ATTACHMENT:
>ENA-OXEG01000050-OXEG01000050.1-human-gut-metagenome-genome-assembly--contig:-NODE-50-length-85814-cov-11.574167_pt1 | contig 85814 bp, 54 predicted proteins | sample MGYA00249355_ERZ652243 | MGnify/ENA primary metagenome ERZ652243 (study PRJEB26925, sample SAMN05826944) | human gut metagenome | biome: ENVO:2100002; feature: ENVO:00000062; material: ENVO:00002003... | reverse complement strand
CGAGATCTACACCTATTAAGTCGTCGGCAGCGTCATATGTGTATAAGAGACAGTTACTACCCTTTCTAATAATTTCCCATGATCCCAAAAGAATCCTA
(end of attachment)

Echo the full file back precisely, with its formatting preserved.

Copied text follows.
>ENA-OXEG01000050-OXEG01000050.1-human-gut-metagenome-genome-assembly--contig:-NODE-50-length-85814-cov-11.574167_pt1 | contig 85814 bp, 54 predicted proteins | sample MGYA00249355_ERZ652243 | MGnify/ENA primary metagenome ERZ652243 (study PRJEB26925, sample SAMN05826944) | human gut metagenome | biome: ENVO:2100002; feature: ENVO:00000062; material: ENVO:00002003... | reverse complement strand
CGAGATCTACACCTATTAAGTCGTCGGCAGCGTCATATGTGTATAAGAGACAGTTACTACCCTTTCTAATAATTTCCCATGATCCCAAAAGAATCCTA